Skip to main content
Go to search page

Summary 2016–17

3.1 GL

water for the environment delivered

3.1 GL

used at this site

0 GL
tooltip

flowing back to the river system

clipart representing water use

Actions

Water for the environment released a tick mark


Climate conditions

Wet - prolonged natural flooding in the area clipart of a drop of water


Works

Are there works at this site? a tick mark

Works in use this year? a cross mark


Updated December 2018

Gunbower highlights 2016–17

Community

The local Barapa Culture Team trialled the Aboriginal Waterways Assessment tool. The tool determines where and when water should be delivered for cultural outcomes, like targeting culturally significant plants such as Water Ribbon.

Vegetation

Understorey vegetation in river red gum forests and Box woodlands is in the healthiest condition since monitoring began in 2005. This increases shelter, feeding and nesting habitat for a range of animals.

Fish

A strong population of Murray cod is present in Gunbower Creek, particularly ones that spawned from 2013 to 2015. This indicates the success of targeting particular flow conditions for Murray cod since 2013.

Community

Water for the environment travelled through Gunbower Creek during the Big Cohuna Festival in November 2016 and the Cohuna Bridge to Bridge in March 2017. This provided great conditions for recreational activities like fishing, canoeing and sight-seeing from a range of visitors.

Past reports for Gunbower forest

  Overall   Vegetation Fish Waterbirds Other
flood icon2016-17 B   A B B -
dry icon2015-16 B   A B B -
dry icon2014-15 B   A B A -
moderate icon2013-14 B   A D A -
moderate icon2012-13 B   B C D -
wet icon2011-12 C   C C B B
flood icon2010-11 B   B C A -
dry icon2009-10 C   B D C B
dry icon2008-09 C   C B C B
dry icon2007-08 D   D C C D
dry icon2006-07 -   - - - -
 
 
dry icon Dry flood icon Very Wet
wet icon Wet moderate icon Moderate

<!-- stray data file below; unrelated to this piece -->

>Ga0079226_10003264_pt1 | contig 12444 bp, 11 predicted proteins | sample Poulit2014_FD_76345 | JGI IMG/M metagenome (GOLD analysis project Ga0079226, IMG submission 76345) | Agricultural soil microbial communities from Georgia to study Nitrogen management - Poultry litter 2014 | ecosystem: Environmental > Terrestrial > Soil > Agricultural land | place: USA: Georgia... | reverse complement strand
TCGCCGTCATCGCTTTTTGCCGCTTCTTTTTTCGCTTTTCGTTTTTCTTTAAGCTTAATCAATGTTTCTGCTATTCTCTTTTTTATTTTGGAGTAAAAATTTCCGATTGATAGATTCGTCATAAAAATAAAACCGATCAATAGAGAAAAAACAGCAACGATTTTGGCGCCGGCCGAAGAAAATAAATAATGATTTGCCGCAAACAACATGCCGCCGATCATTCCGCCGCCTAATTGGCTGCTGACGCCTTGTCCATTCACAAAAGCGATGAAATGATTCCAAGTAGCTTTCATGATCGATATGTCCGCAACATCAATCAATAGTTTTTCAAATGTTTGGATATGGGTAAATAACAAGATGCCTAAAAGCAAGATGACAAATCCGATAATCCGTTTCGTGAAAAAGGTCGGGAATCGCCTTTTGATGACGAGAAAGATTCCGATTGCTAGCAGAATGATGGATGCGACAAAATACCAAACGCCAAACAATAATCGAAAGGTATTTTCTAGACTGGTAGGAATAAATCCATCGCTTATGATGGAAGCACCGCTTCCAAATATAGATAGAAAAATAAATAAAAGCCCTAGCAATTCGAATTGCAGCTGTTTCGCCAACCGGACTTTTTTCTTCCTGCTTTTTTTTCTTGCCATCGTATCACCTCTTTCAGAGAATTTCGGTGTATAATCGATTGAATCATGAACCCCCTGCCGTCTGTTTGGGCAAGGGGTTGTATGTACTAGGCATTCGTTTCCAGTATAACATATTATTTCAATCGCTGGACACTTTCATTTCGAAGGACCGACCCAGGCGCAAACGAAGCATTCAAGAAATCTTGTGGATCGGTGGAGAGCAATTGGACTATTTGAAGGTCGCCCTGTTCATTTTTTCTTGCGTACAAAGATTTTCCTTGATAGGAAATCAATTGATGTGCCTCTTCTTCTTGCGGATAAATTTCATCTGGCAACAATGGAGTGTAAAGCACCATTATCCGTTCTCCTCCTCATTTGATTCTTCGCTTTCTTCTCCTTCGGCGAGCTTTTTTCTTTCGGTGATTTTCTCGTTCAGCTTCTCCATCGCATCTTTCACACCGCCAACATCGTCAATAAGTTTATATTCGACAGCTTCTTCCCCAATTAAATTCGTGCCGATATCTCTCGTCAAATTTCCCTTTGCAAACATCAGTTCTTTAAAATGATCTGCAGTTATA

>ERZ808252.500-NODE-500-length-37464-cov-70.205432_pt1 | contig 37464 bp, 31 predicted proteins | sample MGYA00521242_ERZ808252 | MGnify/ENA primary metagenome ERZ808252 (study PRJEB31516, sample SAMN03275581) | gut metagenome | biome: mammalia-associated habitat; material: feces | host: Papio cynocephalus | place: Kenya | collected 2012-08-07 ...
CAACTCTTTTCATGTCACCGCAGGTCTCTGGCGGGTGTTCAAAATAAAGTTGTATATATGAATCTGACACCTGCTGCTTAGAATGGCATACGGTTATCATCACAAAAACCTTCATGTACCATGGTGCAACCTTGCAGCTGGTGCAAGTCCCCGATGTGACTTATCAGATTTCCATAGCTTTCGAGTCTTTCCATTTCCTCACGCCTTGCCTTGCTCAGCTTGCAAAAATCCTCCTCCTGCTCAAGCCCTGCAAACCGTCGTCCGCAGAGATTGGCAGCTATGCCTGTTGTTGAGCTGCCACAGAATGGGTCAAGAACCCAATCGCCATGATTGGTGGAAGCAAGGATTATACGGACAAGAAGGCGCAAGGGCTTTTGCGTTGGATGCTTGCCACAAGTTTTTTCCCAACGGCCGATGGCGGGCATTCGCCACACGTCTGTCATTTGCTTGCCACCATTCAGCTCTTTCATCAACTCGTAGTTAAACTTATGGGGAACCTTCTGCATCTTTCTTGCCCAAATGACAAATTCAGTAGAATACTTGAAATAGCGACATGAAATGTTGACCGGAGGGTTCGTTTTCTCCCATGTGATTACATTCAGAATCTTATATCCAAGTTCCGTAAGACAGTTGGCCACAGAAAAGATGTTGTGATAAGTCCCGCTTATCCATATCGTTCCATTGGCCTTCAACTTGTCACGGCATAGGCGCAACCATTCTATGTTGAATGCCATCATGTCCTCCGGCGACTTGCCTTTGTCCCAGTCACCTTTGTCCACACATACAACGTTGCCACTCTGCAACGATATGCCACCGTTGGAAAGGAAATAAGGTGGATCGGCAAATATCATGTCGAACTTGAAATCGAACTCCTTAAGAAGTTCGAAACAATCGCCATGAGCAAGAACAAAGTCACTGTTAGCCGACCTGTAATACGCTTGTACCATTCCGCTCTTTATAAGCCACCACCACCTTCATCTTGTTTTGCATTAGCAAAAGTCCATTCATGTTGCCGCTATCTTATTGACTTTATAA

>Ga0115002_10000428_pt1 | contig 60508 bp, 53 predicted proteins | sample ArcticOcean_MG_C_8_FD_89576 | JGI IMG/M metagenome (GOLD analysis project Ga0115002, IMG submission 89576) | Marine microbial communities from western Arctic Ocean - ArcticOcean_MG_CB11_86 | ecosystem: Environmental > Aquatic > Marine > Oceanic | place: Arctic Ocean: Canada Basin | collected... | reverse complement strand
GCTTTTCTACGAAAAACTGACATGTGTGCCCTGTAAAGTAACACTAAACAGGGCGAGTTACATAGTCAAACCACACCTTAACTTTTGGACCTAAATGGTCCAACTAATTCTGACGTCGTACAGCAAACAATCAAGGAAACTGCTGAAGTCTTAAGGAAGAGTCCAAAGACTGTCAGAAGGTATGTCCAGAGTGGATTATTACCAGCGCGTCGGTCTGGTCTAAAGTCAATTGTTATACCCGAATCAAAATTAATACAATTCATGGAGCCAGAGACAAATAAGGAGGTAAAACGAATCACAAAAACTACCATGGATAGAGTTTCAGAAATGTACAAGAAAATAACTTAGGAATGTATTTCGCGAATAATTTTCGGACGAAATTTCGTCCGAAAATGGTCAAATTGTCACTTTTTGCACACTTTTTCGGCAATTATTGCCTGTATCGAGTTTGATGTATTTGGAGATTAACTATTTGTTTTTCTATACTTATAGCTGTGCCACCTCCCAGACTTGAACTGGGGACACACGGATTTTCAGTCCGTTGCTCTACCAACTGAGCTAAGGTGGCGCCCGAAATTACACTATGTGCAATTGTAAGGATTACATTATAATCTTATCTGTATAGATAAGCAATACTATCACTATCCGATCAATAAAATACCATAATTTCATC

Each year, water is released into the environment depending on the climatic conditions. See the outcomes of water over time for a long-term view of how natural and released water affects the health of rivers.

a map of the Murray-Darling Basin see-our-progress MURRAY RIVER ADELAIDE Koondrook-Perricoota Forest Deniliquin Goolwa SOUTHAUSTRALIA VICTORIA NEW SOUTH WALES Barmah-Millewa Forest Hattah Lakes Lower Lakes, Coorong &Murray Mouth GunbowerForest Lindsay, Mulcra & Wallpolla Islands Blanchetown Mildura Swan Hill Albury-Wodonga Echuca ChowillaFloodplains

Current activities

Hot and dry summers since the natural floods in 2016 left the upper forest floodplain very dry with little evidence of residual soil moisture.

During Winter 2018, water for the environment is being delivered through the forest, targeting the river red gum floodplain and wetlands. This has helped the forest thrive, and also provide great recreation and tourism opportunities like canoeing, bird watching and fishing. 

A drying phase in Spring 2017 and manual removal of carp from Reedy Lagoon and Black Swamp reduced carp biomass. Since then, Reedy Lagoon has had a dense coverage of endangered river swamp wallaby grass.

Observations suggest that the river red gum forests that receive water for the environment as well as natural flooding have greater cover and diversity of understory vegetation than those that don’t receive water for the environment. Further monitoring will confirm this.

Gallery

Black Swamp
Black Swamp
Hipwell Road
Hipwell Road
Little Reedy
Little Reedy
Plant identification course at Reedy Lagoon
Plant identification course at Reedy Lagoon
Reedy Lagoon
Reedy Lagoon